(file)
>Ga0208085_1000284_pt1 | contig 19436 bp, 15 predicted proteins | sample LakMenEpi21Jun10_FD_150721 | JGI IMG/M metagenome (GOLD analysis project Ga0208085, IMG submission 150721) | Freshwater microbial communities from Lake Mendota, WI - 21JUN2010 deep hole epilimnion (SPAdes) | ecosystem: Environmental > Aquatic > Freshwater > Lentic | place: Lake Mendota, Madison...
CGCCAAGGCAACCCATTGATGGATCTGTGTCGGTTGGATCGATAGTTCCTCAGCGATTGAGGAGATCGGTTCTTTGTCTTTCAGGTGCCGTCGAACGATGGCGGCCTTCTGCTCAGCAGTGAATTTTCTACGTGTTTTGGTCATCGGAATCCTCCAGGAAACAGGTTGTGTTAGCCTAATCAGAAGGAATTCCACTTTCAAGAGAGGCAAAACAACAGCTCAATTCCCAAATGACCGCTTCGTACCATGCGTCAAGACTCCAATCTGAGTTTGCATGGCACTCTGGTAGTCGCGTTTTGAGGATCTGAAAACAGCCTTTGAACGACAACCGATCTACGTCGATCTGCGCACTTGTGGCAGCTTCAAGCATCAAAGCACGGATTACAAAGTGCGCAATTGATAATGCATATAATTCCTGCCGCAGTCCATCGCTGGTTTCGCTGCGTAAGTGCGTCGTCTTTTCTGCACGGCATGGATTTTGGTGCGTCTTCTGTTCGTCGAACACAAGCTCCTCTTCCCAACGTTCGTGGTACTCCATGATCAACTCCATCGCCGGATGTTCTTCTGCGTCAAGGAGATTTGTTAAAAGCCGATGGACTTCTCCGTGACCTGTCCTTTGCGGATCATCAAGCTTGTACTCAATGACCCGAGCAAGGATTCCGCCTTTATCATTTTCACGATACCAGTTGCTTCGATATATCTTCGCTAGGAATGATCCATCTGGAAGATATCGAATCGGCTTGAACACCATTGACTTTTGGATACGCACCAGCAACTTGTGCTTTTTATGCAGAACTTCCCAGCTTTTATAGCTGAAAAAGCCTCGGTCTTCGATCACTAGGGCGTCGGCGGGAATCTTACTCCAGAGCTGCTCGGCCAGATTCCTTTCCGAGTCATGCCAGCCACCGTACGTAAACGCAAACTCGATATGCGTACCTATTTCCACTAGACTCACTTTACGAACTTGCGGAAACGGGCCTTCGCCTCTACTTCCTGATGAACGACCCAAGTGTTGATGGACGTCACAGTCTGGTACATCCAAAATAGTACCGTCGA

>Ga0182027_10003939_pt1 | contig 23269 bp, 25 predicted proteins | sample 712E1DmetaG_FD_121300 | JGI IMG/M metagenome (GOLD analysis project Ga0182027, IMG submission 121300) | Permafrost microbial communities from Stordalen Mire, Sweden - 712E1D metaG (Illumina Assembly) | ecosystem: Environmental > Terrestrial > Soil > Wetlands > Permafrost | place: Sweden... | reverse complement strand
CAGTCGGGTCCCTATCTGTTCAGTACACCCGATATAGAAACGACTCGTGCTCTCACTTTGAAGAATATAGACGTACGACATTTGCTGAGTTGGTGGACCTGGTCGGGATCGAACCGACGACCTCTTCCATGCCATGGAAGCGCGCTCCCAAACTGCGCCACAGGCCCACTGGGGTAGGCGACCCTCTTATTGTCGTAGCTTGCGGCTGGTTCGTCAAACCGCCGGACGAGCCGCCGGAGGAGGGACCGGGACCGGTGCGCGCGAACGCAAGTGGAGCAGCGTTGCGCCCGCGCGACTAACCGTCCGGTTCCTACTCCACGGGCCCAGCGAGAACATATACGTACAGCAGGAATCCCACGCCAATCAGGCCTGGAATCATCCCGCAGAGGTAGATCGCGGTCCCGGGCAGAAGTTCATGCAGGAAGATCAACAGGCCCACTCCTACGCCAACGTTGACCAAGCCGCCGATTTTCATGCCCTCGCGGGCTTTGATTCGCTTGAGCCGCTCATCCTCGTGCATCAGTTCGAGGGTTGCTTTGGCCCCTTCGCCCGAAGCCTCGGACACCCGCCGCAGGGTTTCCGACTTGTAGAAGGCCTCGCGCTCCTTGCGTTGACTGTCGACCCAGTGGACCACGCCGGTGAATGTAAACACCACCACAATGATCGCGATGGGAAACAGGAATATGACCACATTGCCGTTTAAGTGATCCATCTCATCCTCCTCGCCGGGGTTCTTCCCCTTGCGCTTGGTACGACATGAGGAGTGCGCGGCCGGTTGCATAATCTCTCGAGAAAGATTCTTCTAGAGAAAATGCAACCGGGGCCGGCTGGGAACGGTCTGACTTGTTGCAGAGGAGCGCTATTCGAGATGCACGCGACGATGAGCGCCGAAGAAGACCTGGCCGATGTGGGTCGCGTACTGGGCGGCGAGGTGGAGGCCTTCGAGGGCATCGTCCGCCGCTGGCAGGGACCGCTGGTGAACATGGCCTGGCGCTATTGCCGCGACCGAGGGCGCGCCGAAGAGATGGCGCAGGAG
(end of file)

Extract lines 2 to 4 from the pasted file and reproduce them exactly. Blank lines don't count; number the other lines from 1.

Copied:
CGCCAAGGCAACCCATTGATGGATCTGTGTCGGTTGGATCGATAGTTCCTCAGCGATTGAGGAGATCGGTTCTTTGTCTTTCAGGTGCCGTCGAACGATGGCGGCCTTCTGCTCAGCAGTGAATTTTCTACGTGTTTTGGTCATCGGAATCCTCCAGGAAACAGGTTGTGTTAGCCTAATCAGAAGGAATTCCACTTTCAAGAGAGGCAAAACAACAGCTCAATTCCCAAATGACCGCTTCGTACCATGCGTCAAGACTCCAATCTGAGTTTGCATGGCACTCTGGTAGTCGCGTTTTGAGGATCTGAAAACAGCCTTTGAACGACAACCGATCTACGTCGATCTGCGCACTTGTGGCAGCTTCAAGCATCAAAGCACGGATTACAAAGTGCGCAATTGATAATGCATATAATTCCTGCCGCAGTCCATCGCTGGTTTCGCTGCGTAAGTGCGTCGTCTTTTCTGCACGGCATGGATTTTGGTGCGTCTTCTGTTCGTCGAACACAAGCTCCTCTTCCCAACGTTCGTGGTACTCCATGATCAACTCCATCGCCGGATGTTCTTCTGCGTCAAGGAGATTTGTTAAAAGCCGATGGACTTCTCCGTGACCTGTCCTTTGCGGATCATCAAGCTTGTACTCAATGACCCGAGCAAGGATTCCGCCTTTATCATTTTCACGATACCAGTTGCTTCGATATATCTTCGCTAGGAATGATCCATCTGGAAGATATCGAATCGGCTTGAACACCATTGACTTTTGGATACGCACCAGCAACTTGTGCTTTTTATGCAGAACTTCCCAGCTTTTATAGCTGAAAAAGCCTCGGTCTTCGATCACTAGGGCGTCGGCGGGAATCTTACTCCAGAGCTGCTCGGCCAGATTCCTTTCCGAGTCATGCCAGCCACCGTACGTAAACGCAAACTCGATATGCGTACCTATTTCCACTAGACTCACTTTACGAACTTGCGGAAACGGGCCTTCGCCTCTACTTCCTGATGAACGACCCAAGTGTTGATGGACGTCACAGTCTGGTACATCCAAAATAGTACCGTCGA

>Ga0182027_10003939_pt1 | contig 23269 bp, 25 predicted proteins | sample 712E1DmetaG_FD_121300 | JGI IMG/M metagenome (GOLD analysis project Ga0182027, IMG submission 121300) | Permafrost microbial communities from Stordalen Mire, Sweden - 712E1D metaG (Illumina Assembly) | ecosystem: Environmental > Terrestrial > Soil > Wetlands > Permafrost | place: Sweden... | reverse complement strand
CAGTCGGGTCCCTATCTGTTCAGTACACCCGATATAGAAACGACTCGTGCTCTCACTTTGAAGAATATAGACGTACGACATTTGCTGAGTTGGTGGACCTGGTCGGGATCGAACCGACGACCTCTTCCATGCCATGGAAGCGCGCTCCCAAACTGCGCCACAGGCCCACTGGGGTAGGCGACCCTCTTATTGTCGTAGCTTGCGGCTGGTTCGTCAAACCGCCGGACGAGCCGCCGGAGGAGGGACCGGGACCGGTGCGCGCGAACGCAAGTGGAGCAGCGTTGCGCCCGCGCGACTAACCGTCCGGTTCCTACTCCACGGGCCCAGCGAGAACATATACGTACAGCAGGAATCCCACGCCAATCAGGCCTGGAATCATCCCGCAGAGGTAGATCGCGGTCCCGGGCAGAAGTTCATGCAGGAAGATCAACAGGCCCACTCCTACGCCAACGTTGACCAAGCCGCCGATTTTCATGCCCTCGCGGGCTTTGATTCGCTTGAGCCGCTCATCCTCGTGCATCAGTTCGAGGGTTGCTTTGGCCCCTTCGCCCGAAGCCTCGGACACCCGCCGCAGGGTTTCCGACTTGTAGAAGGCCTCGCGCTCCTTGCGTTGACTGTCGACCCAGTGGACCACGCCGGTGAATGTAAACACCACCACAATGATCGCGATGGGAAACAGGAATATGACCACATTGCCGTTTAAGTGATCCATCTCATCCTCCTCGCCGGGGTTCTTCCCCTTGCGCTTGGTACGACATGAGGAGTGCGCGGCCGGTTGCATAATCTCTCGAGAAAGATTCTTCTAGAGAAAATGCAACCGGGGCCGGCTGGGAACGGTCTGACTTGTTGCAGAGGAGCGCTATTCGAGATGCACGCGACGATGAGCGCCGAAGAAGACCTGGCCGATGTGGGTCGCGTACTGGGCGGCGAGGTGGAGGCCTTCGAGGGCATCGTCCGCCGCTGGCAGGGACCGCTGGTGAACATGGCCTGGCGCTATTGCCGCGACCGAGGGCGCGCCGAAGAGATGGCGCAGGAG